Saturday, February 2, 2008

Getting what you want: when should politics invoke economics?

The health policy exchange during the Democratic debate on Thursday shows exactly where economics should fit into policy, and politics. I'm not in the business of policy analysis, so instead let's ask how an economist could help Senator Clinton achieve the goal she stated in the debate:

"But if you don't start by saying you're going to achieve universal health care, you will be nibbled to death."

As I said before, I think there are two places for positive economics in the formulation of policy. One is when we ask "what will happen if we do this?", and the second is when we ask the question Hillary's statement invites: "how can I achieve that?". America is no technocracy, so there's no way positive economics can tell us what to do; that question is for every person and every candidate to decide.

This doesn't just apply to questions within the rules of the game. If we take the biggest possible economic question, "how should our resources be allocated?", it's still the case that positive economic science cannot tell us, for example, which of capitalist markets, socialist planning, or making decisions by rolling dice is "best". It's not even difficult - it's impossible. The furthest positive economics can go is to say that if you want to achieve some particular objective then one of the systems might be the most successful, but that obviously relies on the purely subjective notion of what you want.

Even when our questions get more specific - for example, not "how should our resources be allocated?" but "what should we do about health care?" - exactly the same principle applies. So, with that in mind, Senator Clinton has taken the subjective position in support of "universal health care". Let's take a look at the second part of the quotation from the debate:

"But if you don't start by saying you're going to achieve universal health care, you will be nibbled to death."

The argument there is that if you don't define your normative goal well enough, even getting close to it becomes more difficult, which is probably true. Even more fundamentally, it's impossible for a politician to be "wrong" when taking a normative position. Like I said, I won't try a policy analysis asking whether Clinton's policies will really achieve her goal, and I make no judgment on that question.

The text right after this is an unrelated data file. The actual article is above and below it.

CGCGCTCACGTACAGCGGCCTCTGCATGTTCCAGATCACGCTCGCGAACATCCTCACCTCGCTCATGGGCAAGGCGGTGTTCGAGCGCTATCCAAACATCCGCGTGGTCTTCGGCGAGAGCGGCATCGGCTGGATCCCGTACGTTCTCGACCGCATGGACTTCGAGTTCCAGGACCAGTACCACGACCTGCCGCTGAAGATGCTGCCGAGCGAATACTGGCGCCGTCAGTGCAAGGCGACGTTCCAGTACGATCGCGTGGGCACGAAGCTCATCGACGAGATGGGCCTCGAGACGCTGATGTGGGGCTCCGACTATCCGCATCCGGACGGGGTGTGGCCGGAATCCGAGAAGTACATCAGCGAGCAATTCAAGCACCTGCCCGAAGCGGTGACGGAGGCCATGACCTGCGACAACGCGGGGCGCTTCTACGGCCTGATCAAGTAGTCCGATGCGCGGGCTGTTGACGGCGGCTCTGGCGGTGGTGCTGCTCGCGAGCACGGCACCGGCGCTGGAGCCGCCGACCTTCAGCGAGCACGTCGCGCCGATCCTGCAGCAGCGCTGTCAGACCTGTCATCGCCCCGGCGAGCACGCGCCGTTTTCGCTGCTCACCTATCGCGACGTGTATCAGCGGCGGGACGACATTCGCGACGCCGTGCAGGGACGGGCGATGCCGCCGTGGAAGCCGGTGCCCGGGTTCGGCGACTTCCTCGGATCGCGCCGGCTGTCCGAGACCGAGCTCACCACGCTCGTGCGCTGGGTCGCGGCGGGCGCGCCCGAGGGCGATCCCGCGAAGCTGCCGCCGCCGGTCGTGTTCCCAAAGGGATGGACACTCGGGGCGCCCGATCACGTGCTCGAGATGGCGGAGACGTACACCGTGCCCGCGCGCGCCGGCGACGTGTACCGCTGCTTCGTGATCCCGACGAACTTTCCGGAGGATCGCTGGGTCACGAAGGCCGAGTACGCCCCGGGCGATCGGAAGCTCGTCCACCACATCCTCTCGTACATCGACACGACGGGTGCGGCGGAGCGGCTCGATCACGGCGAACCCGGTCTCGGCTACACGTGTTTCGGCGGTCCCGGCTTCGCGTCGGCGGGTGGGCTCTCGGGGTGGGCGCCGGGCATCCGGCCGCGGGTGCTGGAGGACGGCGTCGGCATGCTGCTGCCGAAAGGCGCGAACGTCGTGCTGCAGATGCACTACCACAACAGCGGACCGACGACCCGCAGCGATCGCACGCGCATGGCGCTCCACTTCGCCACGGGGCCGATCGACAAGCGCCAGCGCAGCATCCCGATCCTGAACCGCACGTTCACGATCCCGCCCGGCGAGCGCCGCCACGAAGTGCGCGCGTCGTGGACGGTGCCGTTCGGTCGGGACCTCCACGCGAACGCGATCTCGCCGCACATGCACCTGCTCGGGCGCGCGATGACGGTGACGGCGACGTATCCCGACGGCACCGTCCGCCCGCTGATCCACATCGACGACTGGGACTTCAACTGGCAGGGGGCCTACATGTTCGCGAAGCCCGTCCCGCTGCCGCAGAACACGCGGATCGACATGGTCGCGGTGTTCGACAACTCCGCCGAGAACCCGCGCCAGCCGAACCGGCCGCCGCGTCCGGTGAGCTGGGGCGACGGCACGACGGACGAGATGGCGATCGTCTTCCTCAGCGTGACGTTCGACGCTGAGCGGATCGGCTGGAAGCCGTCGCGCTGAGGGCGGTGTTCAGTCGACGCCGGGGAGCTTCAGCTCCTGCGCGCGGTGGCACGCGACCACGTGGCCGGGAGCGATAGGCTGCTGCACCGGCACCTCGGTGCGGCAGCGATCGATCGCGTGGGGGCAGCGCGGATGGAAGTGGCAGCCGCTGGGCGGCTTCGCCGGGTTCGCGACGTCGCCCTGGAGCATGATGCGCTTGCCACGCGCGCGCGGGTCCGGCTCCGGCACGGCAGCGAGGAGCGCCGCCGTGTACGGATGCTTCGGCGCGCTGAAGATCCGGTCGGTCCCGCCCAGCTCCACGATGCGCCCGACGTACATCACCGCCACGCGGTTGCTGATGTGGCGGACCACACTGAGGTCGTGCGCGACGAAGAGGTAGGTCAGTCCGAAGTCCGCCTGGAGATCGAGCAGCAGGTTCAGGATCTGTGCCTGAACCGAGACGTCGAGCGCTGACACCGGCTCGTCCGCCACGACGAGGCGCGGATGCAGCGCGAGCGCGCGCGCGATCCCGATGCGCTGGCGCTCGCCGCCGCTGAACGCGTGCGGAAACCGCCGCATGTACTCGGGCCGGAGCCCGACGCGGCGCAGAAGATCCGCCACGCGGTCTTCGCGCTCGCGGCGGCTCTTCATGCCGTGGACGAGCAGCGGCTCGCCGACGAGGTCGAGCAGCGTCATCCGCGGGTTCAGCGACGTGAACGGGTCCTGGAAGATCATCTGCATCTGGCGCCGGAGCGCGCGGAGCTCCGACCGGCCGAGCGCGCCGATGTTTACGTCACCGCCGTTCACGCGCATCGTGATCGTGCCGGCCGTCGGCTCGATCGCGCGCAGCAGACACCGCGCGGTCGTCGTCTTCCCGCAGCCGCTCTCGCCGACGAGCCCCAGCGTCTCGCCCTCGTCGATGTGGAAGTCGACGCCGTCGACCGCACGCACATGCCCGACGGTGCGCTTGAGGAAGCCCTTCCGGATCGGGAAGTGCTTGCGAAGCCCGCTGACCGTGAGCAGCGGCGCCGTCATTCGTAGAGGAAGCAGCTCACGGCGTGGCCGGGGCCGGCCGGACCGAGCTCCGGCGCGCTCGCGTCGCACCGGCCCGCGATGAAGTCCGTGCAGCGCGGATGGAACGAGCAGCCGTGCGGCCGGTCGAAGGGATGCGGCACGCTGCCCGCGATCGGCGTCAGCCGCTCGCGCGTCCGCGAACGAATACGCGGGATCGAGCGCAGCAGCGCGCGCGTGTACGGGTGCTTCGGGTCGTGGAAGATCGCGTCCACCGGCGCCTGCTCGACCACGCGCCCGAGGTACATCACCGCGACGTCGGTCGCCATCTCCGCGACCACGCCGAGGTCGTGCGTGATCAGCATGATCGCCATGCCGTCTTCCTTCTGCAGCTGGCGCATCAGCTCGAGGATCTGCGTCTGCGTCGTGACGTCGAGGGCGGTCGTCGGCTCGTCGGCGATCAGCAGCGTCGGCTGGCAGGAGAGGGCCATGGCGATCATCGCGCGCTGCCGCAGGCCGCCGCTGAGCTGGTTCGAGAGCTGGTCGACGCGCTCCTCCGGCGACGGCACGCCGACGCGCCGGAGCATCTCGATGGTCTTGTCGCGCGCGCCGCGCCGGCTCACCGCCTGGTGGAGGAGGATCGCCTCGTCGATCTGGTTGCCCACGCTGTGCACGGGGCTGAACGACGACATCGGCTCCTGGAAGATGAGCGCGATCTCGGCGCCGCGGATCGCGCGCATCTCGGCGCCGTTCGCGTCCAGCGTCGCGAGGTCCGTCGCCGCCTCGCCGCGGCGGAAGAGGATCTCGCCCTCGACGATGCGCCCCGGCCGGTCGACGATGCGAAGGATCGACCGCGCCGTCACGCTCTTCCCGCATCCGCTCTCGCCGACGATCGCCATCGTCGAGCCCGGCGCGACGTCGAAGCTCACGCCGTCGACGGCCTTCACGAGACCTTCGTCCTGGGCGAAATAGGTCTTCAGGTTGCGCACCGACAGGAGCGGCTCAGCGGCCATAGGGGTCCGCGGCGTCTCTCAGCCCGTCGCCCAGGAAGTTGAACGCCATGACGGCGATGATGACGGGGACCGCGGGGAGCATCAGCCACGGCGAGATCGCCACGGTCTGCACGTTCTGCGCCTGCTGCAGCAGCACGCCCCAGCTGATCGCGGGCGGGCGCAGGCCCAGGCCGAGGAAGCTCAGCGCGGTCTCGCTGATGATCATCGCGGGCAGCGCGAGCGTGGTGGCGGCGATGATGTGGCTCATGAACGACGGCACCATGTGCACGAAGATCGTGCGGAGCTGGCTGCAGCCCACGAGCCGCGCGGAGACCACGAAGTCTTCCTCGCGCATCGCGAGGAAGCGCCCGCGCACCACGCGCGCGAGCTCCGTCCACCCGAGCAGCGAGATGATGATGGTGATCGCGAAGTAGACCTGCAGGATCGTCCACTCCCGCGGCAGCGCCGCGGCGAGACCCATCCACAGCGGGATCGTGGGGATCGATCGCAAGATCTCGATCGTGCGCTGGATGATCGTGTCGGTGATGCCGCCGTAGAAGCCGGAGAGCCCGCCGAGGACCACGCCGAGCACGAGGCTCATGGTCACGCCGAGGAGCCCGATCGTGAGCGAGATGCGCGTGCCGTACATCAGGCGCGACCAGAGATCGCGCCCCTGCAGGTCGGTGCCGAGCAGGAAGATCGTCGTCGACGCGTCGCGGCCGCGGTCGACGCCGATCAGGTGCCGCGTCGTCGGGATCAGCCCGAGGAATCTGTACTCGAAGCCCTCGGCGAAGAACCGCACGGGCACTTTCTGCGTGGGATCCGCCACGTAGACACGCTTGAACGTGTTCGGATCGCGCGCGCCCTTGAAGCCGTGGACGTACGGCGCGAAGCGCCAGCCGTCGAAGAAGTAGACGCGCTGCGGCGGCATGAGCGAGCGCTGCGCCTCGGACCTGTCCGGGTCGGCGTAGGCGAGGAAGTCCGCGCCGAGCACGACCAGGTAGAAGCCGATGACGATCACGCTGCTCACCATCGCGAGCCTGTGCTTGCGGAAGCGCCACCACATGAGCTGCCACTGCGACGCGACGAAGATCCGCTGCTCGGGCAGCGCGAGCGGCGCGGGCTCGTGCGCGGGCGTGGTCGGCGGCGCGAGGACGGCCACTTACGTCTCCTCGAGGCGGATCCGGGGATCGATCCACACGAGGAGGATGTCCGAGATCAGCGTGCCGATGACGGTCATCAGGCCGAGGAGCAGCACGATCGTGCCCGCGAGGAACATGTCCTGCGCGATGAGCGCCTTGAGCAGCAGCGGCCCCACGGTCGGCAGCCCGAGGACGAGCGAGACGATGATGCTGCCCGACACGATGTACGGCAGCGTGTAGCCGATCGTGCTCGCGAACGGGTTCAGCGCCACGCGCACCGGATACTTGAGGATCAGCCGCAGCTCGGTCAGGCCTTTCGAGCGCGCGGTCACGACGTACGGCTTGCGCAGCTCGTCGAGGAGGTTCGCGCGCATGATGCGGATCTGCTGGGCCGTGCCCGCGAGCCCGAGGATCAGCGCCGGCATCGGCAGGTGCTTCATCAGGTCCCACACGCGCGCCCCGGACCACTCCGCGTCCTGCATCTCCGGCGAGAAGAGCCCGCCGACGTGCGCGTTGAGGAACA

With that in mind: unfortunately, actual policy has to be made to try to achieve the normative goal. If there's significant doubt that the policy will lead to the outcome stated in the goal, then the politician is misguided or, worse, lying. Political campaigns sometimes seem to promote either depressive pronouncements of how we're all going down in flames, or their ideological counterpart, the Utopian "I can make it all better", neither of which have much in common with the real goals of the candidate. Realism doesn't often sell well, but noble aims without realism run dangerously close to fraud.

To put this in a real context, even if I don't care about your immigration policy, I care about whether or not you are honest in presenting it. Again, positive economics can't say whether you should close the borders; it can (perhaps) describe some of the likely consequences of doing so, and to convince me that your plan to close the borders is sensible you must convince me that, on balance, the many dimensions (moral, financial, political) of the problem favor your plan. If, in doing so, you fail to acknowledge or deny the consequences your argument is immediately bankrupt. That doesn't only apply to whatever consequences economic science can help us figure out - it applies to everything.

Even though I believe that economics can be a tool for analyzing more than just financial consequences, it would be wrong to claim that economic science can tell us everything we need to do. If it could, we might as well just cede to a technocracy. What we can do is help set out the means to your chosen end (as in the example of achieving universal health care), or describe the consequences of your policy (as in the example of closing the borders). To argue that other things matter more than what economic science tells us is defensible; to lie about what economic science tells us is wrong.

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